• Difficulties establishing and maintaining a suitable independent home prevented men from having greater access to and involvement with their children. Unemployment and resulting lack of money also prevented young men being involved in the way they wanted to be.

  • Because of their young age many felt unable to access support from the few fathers groups which existed. They did not feel welcome at general family support groups or support groups established for young mothers.

  • Both the child's paternal and maternal grandparents strongly influenced the young man in developing an early relationship with his child. Despite the stress it sometimes caused, the fathers' families often helped with accommodation and financial support.

Even allowing for the increase in cohabitation in recent years, there is a greater chance of a child conceived and born out of marriage being raised from birth by a mother alone in the 1990s than there was a decade ago. Whilst research in recent years has focused on single lone mothers, little is known about the role of the men who fathered their children. Birth data do not record details of a child's unmarried father. Thus, single fathers are invisible as a group; we have no way of knowing precisely how many there are or, more importantly, how many maintain a close relationships with their children, or what form their relationships may take.

A previous study by the University of Newcastle upon Tyne highlighted the relationship between disadvantaged background and the young age of some single mothers, and their ability to establish and maintain an independent home on leaving the family home or care (see Social Policy Research Findings No 72). It also highlighted the fact that many young women do not recognise the importance of a father's involvement with his child. Building on that, this study sought to understand the relationship between youth, disadvantage and a young, single, non-residential father's involvement with his child. The study focused on a group of 40 young single non-residential fathers from disadvantaged backgrounds, who did maintain relationships with their children after their sexual or romantic relationships with the children's mothers had ended. It highlighted both their perceptions of fatherhood and the difficulties they encountered in maintaining a relationship with their children.

Perceptions and Aspirations
By the point of interview the men were no longer in a romantic or sexual relationship with their children's mothers. All the relationships had ended by the time the child was a few weeks old, in many cases before it was born. An unplanned pregnancy was not seen as any basis for committing to a life-time together. None of the men saw a need to marry the mother, although several did begin cohabiting as a result of the pregnancy. Where this was the case cohabitation was short-lived.
None of the 40 men involved in the study had intended to become a father at that point in their lives but once they were the majority were proud of their new status. Only two admitted considering abortion, the rest were strongly opposed to it on moral grounds. They wanted to be good fathers, many expressing a desire to be better or different in their fathering than their own fathers had been. In some cases this related to their own father's bad or abusive behaviour but in most they simply wanted to be more involved with their children than their own father had been with them. When asked what they saw their role as and what they had to offer to the child, the term 'being there' was often used. All the men felt it was important that a child should know and have a relationship with both parents if at all possible.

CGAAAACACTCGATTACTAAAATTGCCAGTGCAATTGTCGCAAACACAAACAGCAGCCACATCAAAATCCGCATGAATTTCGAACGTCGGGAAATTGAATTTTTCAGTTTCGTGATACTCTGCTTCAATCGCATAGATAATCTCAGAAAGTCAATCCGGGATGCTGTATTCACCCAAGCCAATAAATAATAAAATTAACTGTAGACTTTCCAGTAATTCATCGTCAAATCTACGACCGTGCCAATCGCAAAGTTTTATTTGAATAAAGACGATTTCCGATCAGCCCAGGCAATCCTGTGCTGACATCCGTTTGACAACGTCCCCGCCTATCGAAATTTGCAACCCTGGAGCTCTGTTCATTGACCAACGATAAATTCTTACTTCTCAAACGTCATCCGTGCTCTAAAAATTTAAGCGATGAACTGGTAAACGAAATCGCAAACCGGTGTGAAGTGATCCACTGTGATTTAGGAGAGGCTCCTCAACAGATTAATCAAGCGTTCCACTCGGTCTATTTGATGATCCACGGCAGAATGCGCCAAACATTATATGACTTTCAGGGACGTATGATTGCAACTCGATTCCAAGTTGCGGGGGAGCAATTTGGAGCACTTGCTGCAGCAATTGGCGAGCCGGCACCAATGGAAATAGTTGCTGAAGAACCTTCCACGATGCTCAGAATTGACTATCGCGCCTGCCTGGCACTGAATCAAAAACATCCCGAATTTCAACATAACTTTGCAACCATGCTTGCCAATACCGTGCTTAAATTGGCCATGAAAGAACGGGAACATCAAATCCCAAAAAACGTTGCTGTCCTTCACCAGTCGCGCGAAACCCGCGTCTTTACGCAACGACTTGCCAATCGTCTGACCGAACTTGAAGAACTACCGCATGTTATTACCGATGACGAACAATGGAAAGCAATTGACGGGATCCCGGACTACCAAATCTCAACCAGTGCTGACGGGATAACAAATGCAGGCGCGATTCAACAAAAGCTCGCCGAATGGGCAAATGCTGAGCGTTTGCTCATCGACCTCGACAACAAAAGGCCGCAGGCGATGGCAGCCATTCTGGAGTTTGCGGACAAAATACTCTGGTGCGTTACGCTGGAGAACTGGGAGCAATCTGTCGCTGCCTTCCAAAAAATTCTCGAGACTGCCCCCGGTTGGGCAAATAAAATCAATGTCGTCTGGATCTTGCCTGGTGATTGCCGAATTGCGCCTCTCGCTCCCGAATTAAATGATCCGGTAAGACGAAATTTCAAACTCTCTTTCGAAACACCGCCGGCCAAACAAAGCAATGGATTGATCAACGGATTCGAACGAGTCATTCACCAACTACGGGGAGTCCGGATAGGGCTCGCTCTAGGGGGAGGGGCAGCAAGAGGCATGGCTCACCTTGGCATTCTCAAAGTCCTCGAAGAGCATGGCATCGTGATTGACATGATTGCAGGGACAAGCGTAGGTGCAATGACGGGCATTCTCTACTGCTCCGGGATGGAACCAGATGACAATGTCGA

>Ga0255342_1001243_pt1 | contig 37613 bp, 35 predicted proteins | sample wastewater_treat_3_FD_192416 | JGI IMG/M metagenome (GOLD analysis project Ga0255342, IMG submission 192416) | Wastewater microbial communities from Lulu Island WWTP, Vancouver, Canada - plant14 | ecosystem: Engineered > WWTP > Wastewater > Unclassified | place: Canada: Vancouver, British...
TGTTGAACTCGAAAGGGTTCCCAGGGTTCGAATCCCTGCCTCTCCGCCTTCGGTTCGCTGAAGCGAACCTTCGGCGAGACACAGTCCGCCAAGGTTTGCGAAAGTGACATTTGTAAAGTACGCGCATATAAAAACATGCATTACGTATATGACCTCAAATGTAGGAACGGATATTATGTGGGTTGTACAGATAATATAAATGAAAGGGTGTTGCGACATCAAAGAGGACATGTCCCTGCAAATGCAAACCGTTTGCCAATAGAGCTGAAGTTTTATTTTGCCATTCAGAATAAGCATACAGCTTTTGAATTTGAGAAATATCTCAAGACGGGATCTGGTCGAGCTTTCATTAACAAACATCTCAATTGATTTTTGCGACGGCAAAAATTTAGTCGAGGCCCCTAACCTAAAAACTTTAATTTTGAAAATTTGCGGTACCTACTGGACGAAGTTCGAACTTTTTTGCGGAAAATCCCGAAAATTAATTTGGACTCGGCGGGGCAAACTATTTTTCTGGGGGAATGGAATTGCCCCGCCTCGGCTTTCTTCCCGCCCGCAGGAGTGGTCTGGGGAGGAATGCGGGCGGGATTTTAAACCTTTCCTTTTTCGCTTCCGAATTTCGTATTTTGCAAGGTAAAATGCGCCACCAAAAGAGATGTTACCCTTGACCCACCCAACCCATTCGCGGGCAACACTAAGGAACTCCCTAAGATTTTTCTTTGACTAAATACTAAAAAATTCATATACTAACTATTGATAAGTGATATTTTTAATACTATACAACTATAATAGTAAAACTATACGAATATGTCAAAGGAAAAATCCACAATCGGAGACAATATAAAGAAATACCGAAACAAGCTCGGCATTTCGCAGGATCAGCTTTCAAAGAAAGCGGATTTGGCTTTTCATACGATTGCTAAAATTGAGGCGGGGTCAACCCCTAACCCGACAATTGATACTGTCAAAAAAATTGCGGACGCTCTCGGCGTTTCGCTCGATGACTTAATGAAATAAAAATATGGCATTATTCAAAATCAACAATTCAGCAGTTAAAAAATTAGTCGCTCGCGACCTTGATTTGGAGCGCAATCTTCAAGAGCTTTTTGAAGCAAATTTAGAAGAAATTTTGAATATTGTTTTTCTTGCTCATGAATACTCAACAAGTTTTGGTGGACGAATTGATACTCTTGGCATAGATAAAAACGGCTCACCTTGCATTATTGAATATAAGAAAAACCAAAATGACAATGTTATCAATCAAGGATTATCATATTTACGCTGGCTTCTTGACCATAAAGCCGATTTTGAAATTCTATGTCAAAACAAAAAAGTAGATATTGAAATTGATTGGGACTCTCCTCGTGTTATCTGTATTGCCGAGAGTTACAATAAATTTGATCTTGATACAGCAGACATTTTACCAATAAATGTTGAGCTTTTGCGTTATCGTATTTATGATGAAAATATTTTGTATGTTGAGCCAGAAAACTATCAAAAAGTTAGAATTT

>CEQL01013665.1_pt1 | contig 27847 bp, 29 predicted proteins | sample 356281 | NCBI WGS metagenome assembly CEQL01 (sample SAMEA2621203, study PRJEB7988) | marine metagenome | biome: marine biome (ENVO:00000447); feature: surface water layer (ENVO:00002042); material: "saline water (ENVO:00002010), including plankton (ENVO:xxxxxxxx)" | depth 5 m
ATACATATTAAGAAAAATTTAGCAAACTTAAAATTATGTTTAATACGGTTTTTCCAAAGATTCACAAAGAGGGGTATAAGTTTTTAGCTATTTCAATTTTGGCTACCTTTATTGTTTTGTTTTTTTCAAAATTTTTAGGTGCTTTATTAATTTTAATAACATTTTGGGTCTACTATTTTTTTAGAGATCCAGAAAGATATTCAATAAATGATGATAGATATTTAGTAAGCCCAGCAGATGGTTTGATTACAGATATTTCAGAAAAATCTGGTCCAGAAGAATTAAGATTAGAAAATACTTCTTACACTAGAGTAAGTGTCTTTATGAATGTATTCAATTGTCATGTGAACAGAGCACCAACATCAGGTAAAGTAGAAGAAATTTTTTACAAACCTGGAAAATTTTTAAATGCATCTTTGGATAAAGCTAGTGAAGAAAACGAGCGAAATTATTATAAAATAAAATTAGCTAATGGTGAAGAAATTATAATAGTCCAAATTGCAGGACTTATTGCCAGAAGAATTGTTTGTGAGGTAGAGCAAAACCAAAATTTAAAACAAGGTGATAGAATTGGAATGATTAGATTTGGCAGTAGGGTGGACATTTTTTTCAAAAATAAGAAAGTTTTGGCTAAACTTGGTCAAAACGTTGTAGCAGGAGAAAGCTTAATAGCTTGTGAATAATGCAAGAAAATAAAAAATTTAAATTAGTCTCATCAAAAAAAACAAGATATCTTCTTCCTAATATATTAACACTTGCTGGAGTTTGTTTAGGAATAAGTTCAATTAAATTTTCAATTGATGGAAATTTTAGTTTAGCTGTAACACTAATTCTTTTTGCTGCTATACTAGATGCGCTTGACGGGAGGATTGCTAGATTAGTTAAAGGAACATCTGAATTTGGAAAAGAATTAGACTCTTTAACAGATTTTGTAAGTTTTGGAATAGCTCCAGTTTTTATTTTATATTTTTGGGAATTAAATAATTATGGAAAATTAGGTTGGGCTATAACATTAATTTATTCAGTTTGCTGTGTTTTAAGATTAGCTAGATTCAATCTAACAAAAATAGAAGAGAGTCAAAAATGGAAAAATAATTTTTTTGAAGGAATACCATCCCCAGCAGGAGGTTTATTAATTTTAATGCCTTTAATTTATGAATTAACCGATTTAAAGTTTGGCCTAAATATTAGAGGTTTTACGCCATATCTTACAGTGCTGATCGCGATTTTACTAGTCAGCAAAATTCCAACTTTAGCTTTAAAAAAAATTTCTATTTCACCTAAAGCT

Young men caring for children
Most of the men were proud to be seen as competent carers, and displayed a knowledge of child-care issues. Several felt that they were better carers of their small children than the mothers were. In some cases the men expressed concerns about the parenting abilities of their children's mothers. Caring for their children, changing nappies or feeding them was not seen as 'sissy' and often the men's friends would become involved. Several of the men provided child-care enabling the mothers to go to groups, training or work, or simply as a means of respite for the mothers.

Maintaining a Relationship
The men experienced a range of different situations and circumstances but highlighted several issues which had an impact on their ability to develop and maintain relationships with their children.

The legal position
Only one of the men understood that as an unmarried father he effectively had no legal rights in relation to his child's upbringing. This lack of information and knowledge was also found amongst many of those working with young men. There was an amount of misinformation including the mistaken belief that paying maintenance or having his name on the birth certificate gave the father equal rights with the mother. There was no system of informing or educating young men about their rights.

The involvement of other people
The young men's relationships with their children were conditioned to a large degree by other people. The most common reason given by the fathers for not having more contact with their children was the mothers' reluctance to let them. Conversely, others said that the mothers were the ones who had insisted on their involvement.
The child's grandparents played a big role in the development of the father/child relationship. This was especially true of the paternal grandparents, who often gave practical, financial and moral support to the young man. Many of the fathers reported that it was their own mothers who had instigated the first contact between the father and his new child.